Pin configuration (to enable SPI) on STM32 Nucleo

To set the scene, I’m pretty new to all things BLDC, not to mention all thing microprocessor and embedded engineering related, so I hope my encyclopaedic ignorance is not too frustrating for you.

I’m working on setting up my first BLDC based on the very useful resources of the Simple FOC project. My initial set-up was as follows:

  • motor: 22 pole brushless gimbal motor (Quanum)
  • sensor: AS5147P, communicating on SPI
  • driver board: SimpleFOCShield V2.0.3
  • processor: Arduino Uno

So far things went pretty well - closed loop control in each of torque, position and velocity modes all operate as expected. I also added an ADXL345 accelerometer (communicating on I2C), and set that up as a “proportional switch” to set the target torque of the motor. This works great too.

At this point, I was using 90% of the Uno memory, and since I intend to add at least 1 more motor to get my project working, I decided it was time to switch up to a more capable board. Knowing very little about these things, I decided the STM32 nucleo64 boards looked like a popular and capable choice, so I ended up with a nucleo-f446RE. At this point, based on various things I’ve read across this forum, I also decided to switch from the Arduion IDE to PlatformIO.

Whilst a bit of a step up, some serendipitous keyboard mashing was enough for me to get my program recompiled and downloaded (maybe not the right technical terms) onto the Uno from within PlatformIO, and it seems to work just as well as it did when built in the Arduino IDE.

In my naivety I hoped I could then just make a version of the project where I set the board to the F446RE in the .ini file, and press GO. Oh dear. This was about two weeks ago, and since then I’ve spent about six years (it’s non-linear) pressing buttons, reading forums, downloading softwares and engaging in heated, one-sided debates with everything from “the internet” to my coffee mug, and all to little avail.

In more detail: the first thing which I know is not working correctly with the Nucleo board is the SPI signal (that is to read the AS5147). I am attempting to use the same pins I use on the Uno (digital 10-13), which I think it the primary “SPI1” on the Nucleo. While I do get some sort of signal when I run my code, which has some vague correlation to the motor (the signal changes when I spin the motor by hand), the signal is extremely “noisy” and nothing like I was reading through the Uno.

I have come to understand that the F446RE, while it has physically a duplication of the Uno pin-out pattern on the board, does not necessarily constrain itself to using these pins in the same way the Uno does. I believe the processor and/or board and/or software (delete as appropriate) needs to be configured, so as to tell it what to use the pins for.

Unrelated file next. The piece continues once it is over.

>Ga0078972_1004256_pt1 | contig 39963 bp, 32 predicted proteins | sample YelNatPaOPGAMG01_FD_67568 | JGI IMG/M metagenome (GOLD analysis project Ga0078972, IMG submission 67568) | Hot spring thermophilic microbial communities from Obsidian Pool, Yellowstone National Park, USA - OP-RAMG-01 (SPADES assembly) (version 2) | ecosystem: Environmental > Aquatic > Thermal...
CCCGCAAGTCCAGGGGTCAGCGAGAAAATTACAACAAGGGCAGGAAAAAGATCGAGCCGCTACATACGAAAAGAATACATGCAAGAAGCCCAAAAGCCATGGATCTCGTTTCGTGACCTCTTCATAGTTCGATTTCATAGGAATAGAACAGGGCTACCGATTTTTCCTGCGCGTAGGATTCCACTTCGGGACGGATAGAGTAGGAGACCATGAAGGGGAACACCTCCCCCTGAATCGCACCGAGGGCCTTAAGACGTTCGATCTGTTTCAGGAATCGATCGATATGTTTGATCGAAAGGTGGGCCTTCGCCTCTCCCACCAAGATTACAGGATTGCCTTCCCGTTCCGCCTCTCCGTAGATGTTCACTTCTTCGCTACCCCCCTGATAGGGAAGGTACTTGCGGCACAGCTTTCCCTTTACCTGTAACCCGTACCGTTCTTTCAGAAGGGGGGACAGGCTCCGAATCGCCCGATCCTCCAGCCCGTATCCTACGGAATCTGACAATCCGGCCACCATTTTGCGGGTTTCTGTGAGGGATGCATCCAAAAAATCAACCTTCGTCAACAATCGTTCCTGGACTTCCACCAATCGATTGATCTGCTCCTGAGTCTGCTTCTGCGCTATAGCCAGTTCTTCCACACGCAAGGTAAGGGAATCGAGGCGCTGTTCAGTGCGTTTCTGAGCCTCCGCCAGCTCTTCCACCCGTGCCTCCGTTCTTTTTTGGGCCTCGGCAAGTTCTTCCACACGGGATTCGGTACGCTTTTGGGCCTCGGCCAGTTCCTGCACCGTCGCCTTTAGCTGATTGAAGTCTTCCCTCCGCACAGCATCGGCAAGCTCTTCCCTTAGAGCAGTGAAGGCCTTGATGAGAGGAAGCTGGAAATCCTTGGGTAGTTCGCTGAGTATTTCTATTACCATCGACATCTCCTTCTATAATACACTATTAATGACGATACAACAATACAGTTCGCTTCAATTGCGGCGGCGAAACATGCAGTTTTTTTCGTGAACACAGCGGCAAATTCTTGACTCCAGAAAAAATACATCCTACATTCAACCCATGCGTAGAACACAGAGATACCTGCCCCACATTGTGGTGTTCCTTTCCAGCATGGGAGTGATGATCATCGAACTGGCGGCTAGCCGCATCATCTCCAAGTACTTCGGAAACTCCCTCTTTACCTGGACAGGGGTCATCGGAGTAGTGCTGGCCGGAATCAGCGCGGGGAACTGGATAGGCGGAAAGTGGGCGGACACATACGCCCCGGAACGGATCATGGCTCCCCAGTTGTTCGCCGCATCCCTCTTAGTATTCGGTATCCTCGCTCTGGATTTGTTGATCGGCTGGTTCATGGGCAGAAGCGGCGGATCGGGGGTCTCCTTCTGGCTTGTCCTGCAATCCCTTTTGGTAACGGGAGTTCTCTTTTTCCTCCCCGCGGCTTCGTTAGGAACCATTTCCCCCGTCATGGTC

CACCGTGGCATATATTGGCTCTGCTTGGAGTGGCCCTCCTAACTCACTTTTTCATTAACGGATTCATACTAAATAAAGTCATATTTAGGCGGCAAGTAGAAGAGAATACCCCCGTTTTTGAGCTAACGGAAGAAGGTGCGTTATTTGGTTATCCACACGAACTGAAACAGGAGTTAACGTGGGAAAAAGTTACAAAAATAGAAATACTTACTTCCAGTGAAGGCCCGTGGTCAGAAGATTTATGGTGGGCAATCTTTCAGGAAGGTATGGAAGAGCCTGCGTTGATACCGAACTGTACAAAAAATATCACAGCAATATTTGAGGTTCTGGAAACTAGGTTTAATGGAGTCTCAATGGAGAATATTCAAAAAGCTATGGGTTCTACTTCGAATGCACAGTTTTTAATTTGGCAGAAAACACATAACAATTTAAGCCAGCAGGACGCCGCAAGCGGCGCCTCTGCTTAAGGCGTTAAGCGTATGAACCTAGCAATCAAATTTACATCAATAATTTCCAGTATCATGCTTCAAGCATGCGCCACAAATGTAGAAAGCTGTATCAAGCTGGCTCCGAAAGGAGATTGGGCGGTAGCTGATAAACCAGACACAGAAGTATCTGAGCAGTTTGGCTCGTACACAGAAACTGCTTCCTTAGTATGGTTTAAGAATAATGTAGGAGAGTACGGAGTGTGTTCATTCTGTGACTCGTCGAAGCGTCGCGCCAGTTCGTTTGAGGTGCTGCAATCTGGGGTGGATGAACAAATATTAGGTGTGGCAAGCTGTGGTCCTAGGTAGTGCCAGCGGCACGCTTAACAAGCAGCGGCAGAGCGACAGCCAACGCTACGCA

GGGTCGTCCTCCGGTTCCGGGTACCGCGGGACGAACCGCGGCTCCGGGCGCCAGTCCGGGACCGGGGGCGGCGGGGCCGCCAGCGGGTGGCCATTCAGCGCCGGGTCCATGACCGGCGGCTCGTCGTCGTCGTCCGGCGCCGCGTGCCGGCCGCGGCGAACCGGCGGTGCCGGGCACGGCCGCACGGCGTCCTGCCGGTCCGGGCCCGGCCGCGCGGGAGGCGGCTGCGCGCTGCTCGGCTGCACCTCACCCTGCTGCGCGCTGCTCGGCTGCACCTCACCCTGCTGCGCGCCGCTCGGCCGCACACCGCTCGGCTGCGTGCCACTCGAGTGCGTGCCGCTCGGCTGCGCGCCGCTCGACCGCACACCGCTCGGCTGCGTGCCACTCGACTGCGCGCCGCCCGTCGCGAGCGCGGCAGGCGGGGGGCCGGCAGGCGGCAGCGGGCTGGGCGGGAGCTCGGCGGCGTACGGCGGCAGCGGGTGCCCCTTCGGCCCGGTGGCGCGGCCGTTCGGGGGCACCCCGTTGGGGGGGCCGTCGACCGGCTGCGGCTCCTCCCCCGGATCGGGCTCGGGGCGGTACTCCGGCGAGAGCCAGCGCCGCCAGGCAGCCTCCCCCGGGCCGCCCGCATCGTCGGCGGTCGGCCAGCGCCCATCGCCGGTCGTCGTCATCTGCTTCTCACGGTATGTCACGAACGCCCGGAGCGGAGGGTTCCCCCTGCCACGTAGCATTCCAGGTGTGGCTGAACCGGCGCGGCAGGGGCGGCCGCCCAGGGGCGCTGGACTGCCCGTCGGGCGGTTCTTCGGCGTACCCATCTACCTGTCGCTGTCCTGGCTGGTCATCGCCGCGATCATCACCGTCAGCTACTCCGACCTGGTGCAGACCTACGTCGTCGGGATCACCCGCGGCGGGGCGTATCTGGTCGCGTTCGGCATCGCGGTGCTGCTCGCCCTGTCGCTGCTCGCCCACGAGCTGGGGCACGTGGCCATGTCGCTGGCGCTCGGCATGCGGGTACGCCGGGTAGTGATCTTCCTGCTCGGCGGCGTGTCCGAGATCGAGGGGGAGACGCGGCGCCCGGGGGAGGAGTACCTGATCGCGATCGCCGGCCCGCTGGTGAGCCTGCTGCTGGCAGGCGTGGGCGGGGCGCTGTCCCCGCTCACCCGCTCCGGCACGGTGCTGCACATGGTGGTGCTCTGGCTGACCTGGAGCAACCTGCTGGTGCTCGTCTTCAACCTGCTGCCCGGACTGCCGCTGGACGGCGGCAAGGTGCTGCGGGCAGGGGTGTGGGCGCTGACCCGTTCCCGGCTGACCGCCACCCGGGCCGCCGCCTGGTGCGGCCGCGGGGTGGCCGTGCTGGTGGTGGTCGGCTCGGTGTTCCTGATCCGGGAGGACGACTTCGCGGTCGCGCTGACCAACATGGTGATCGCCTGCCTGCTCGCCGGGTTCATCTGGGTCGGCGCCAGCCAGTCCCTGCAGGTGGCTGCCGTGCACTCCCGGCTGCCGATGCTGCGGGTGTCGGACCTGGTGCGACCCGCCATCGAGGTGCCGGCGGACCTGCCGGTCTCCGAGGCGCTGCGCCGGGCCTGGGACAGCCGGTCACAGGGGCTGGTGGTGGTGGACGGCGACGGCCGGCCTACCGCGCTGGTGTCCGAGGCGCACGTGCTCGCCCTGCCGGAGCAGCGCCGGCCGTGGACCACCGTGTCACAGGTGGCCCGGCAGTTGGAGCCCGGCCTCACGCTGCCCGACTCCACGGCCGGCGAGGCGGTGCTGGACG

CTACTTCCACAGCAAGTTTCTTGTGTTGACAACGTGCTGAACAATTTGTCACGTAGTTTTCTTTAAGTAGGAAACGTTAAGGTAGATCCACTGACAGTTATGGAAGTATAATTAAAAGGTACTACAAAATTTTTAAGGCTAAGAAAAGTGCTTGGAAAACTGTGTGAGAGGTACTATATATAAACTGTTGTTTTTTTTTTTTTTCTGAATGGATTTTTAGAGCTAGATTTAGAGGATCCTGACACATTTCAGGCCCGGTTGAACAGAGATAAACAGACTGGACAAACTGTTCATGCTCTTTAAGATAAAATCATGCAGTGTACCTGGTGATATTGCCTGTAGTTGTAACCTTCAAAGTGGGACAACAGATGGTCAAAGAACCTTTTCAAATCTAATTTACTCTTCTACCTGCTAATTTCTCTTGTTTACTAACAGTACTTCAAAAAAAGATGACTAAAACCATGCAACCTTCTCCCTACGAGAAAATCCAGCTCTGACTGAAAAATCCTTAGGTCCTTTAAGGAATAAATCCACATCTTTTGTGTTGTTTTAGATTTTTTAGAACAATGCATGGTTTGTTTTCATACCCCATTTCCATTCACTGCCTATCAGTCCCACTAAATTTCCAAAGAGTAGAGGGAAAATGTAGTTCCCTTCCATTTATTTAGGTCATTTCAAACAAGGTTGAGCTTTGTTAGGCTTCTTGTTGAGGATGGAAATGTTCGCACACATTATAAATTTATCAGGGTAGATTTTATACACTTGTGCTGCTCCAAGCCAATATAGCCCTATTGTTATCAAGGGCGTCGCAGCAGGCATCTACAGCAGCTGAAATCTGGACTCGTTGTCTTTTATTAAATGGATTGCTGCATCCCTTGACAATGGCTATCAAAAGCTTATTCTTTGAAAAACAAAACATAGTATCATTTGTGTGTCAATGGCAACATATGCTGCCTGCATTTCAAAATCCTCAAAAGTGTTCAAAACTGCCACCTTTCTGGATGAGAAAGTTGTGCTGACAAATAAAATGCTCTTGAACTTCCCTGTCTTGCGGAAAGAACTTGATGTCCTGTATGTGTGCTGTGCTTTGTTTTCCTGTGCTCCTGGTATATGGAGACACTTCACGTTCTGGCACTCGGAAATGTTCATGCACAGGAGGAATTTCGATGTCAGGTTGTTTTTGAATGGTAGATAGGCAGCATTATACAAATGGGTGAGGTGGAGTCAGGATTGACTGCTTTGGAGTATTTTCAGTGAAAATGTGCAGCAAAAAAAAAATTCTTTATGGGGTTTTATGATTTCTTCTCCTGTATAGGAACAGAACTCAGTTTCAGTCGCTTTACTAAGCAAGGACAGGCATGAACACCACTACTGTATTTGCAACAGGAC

I downloaded the STM32CubeMX software and, after it had finished downloading a couple of GB worth of files (?!), I was able to see that in the default config for the F446RE, SPI1 is not actually available, since PA5 (i.e. old D13) is mapped as a GPIO Output, not SPI1_SCK, and also that you had to actively choose to “enable” SPI1 for the other required pins to be mapped as anything other than blank.

So the crux of my trouble is that I know some form of configuration has to be done to explain to the board what I want it to do, but for the life of me I can’t find any moron-friendly instructions which explain how this might be achieved.

My possible ideas are as follows:

  1. Use STM32CubeMX to generate a range of C files which capture the settings I might select within the STM32CubeMX graphical interface. The key sticking point here is, once generated, how do I introduce these files (all/some/just one?) to my platformIO project such that when it does its compilation wizardry, it correctly includes these configuration notes? I did find a thing on github called stm32pio, which seemed to be roughly a solution to this conundrum, but when I tried to use that I couldn’t figure out how to make it happy with all its “dependencies”, and the whole thing started to feel quite Alice-In-Wonderland.

  2. Through trawling of these forums, I’m tenuously sensing that there may be another way to explain to the Nucleo what I want it to do through some files already within the scope of PlatformIO. These may (or may not) include:
    i) “build flags” in the .ini file
    ii) something called the “variant file”
    iii) the PeripheralPins.c file
    Beyond their names, I’m not really sure what each of these is about, or how to engage with it in a useful way.

  3. Declare war on a small neutral country

As far as I can tell, each of these options has about as much chance of getting this board working as any of the others, so if anyone can guide me, you will have my eternal gratitude. I guess really what I’m looking for is a “basics-for-beginners” type introduction in how to get off the ground with the combination of PlatformIO and the Nucleo board. It’s difficult for me to stress sufficiently how little I know about what I’m actually trying to achieve here, so a really key criteria is an explanation that doesn’t assume I already know what’s going on. I’ve a horrible suspicion I will just need a couple of lines of simple code somewhere I need to say “Dear Nucleo board, please enable the SPI1 on pins XYZ, thanks a lot”, but so far two weeks of searching has failed to uncover the stone under which the necessary lines are hiding.